HOUSTON – Employees for the City of Houston will be looking at a pay raise on their next pay period thanks to a raise that was enacted by the Board of Aldermen on Tuesday, Jan. 5.
While it took a lengthy discussion to reach an agreement, the board was able to agree on raises for the employees.
The raises were as follows:
Fire Department: Placed on the scale presented by Chief Jonathan Blankenship in 2020, which gave raises according to rank.
Police Department: $0.50 across the board for all full-time and part-time employees, except Chief Billy Voyles, to change the chief's salary requires an ordinance change.
City Hall: $0.50 raise across the board.
Library: $0.50 across the board.
Public Works: $0.75 across the board.
Water (two employees): $1.50 raise for both.
The raises were all approved retroactive to Oct. 1, 2020.
Coming to this conclusion was not an easy road, however.
The board came into the meeting with two proposed options for the raises.
One option had a differing scale of raises by department.
The other, had a $0.25 raise across the board for all employees and a one-time payment of $2,260 for full-time employees and $1,135 for part-time employees, under the title of Hazard Pay.
The money for the one-time payment would come from a reimbursement that the city received for salaries paid during the pandemic.
However, as was stressed by Mayor Stacey Parker, it is illegal for municipalities in Mississippi to give bonuses to employees.
Though being called Hazard Pay, this was not technically a bonus, it made the board members a bit hesitant to go this route due to the potentially questionable legality of it if it were to eventually be judged a bonus. They were uncomfortable with doing this until the City Attorney had weighed in and perhaps a ruling be passed down from the state level.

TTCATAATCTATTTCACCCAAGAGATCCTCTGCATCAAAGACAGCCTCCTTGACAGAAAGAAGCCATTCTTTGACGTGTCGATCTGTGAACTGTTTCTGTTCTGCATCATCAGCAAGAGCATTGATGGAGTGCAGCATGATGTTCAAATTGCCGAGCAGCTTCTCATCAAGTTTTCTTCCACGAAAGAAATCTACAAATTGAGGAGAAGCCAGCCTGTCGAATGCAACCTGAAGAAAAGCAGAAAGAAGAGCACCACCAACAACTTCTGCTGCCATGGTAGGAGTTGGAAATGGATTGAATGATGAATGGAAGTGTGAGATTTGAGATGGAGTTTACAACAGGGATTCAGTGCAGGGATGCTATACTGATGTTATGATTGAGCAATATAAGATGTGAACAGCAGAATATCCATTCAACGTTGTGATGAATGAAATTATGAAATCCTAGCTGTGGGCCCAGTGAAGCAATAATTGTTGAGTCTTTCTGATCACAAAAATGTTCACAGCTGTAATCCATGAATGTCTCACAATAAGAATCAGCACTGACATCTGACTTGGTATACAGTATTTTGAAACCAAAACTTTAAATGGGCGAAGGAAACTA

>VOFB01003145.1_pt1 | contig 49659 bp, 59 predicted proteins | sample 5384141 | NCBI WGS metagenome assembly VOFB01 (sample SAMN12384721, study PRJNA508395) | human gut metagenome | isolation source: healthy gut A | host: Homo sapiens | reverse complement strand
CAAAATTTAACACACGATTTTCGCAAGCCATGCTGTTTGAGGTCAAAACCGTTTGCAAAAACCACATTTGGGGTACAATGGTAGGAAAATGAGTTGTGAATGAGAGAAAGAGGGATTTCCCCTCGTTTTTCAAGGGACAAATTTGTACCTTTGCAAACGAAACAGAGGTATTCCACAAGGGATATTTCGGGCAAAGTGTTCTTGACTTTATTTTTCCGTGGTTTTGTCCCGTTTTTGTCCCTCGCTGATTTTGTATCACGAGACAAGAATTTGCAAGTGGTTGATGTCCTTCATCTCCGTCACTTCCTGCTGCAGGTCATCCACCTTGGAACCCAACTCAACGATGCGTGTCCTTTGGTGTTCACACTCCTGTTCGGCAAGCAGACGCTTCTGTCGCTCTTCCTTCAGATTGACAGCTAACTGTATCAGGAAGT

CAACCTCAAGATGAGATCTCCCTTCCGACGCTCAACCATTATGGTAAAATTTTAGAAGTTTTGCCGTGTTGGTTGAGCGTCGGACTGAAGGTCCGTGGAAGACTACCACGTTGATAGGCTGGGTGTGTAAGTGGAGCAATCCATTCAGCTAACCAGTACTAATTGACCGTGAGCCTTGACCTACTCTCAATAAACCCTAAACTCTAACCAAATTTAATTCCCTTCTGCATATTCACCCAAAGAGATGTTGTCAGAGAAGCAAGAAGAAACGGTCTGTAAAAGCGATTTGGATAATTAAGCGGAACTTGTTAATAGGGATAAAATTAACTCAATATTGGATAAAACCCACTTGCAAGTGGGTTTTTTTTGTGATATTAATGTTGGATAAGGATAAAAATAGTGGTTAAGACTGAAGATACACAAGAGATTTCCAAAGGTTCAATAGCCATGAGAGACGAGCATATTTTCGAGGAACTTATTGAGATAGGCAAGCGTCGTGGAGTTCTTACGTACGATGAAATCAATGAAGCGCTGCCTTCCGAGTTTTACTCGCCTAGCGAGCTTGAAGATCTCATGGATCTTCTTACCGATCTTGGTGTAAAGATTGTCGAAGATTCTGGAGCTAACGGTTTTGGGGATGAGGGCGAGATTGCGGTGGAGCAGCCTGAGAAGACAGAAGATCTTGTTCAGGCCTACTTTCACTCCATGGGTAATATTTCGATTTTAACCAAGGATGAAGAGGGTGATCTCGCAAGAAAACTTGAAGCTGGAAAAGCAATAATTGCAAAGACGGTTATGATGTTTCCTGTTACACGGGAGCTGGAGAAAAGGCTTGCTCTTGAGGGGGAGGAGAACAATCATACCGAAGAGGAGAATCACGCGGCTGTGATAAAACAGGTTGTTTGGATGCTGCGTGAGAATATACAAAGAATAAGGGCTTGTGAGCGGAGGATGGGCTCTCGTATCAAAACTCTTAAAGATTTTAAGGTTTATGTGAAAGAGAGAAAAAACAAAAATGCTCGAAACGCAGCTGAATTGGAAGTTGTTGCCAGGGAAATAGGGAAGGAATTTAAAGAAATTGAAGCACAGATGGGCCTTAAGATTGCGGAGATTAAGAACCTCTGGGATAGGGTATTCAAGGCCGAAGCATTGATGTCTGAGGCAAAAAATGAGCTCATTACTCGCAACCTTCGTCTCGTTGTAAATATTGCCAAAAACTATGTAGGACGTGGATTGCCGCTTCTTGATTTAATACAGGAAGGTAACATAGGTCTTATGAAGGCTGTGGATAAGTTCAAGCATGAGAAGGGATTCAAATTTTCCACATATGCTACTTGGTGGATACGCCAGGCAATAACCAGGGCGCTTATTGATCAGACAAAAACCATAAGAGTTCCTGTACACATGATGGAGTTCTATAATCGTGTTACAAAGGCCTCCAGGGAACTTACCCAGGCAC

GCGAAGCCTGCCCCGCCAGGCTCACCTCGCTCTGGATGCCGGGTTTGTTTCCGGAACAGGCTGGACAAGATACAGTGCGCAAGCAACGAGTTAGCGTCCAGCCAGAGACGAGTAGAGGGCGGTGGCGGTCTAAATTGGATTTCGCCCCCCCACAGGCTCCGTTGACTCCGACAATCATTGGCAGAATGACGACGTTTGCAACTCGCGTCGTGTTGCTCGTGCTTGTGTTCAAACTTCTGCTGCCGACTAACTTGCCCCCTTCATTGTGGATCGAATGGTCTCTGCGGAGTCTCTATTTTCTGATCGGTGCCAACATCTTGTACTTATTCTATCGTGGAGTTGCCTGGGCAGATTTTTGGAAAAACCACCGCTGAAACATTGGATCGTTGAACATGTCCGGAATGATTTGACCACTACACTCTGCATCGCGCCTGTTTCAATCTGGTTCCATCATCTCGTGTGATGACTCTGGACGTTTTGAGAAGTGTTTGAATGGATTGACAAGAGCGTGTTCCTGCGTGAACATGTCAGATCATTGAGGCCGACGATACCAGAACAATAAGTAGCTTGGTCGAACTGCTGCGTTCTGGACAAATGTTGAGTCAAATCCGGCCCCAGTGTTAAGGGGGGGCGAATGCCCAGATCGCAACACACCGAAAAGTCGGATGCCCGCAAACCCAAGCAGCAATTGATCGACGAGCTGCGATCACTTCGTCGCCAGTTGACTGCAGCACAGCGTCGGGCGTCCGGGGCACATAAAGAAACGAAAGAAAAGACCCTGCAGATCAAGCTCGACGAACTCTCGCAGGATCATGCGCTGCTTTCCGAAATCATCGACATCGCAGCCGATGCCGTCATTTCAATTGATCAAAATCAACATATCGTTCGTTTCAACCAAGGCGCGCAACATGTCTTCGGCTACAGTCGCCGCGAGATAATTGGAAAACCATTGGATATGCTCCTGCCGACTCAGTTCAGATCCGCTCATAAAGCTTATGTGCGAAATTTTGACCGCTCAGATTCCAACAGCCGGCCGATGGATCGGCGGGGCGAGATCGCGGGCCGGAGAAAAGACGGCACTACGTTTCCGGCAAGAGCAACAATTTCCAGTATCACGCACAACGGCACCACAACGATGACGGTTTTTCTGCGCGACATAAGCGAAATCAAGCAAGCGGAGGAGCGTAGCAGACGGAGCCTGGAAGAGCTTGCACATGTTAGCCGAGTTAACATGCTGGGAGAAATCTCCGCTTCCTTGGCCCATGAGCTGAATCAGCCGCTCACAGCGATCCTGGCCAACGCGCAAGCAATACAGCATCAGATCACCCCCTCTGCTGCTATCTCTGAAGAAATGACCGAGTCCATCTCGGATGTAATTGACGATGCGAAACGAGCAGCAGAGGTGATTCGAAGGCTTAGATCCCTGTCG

In the final decision, the money that was reimbursed will be placed into the general fund to sustain the raises.
However, there were more factors at play as well.
Ward 1 Alderlady Kellie Atkinson brought up the point that manual labor, such as the public works department and Police and Fire were in relatively high demand, and that they had trouble keeping employees because the salaries often times weren't comparable to other jobs in the field.
She suggested that perhaps they consider them for raises before clerical jobs, which she said the city does pay comparable salaries.
“I think we need to utilize that money in a pay raise situation possibly, but I don't necessarily know if we need to do the one-time payment,” she said. “I think that we need to maybe go back and look at that part and get some of these street workers, sewage workers and police officers and fire department guys, these manual laborers, get their rates up where they are comparable so that we're not losing them to the county or to other industries in our area. I would like to see us really get those manual labor positions at a level at which we can contend and keep them because that is where the shortfall is right now.”
However, they decided to go with the final raise package because it encompassed all of the departments in some capacity, while also keeping a maintainable salary system that the city can afford and sustain.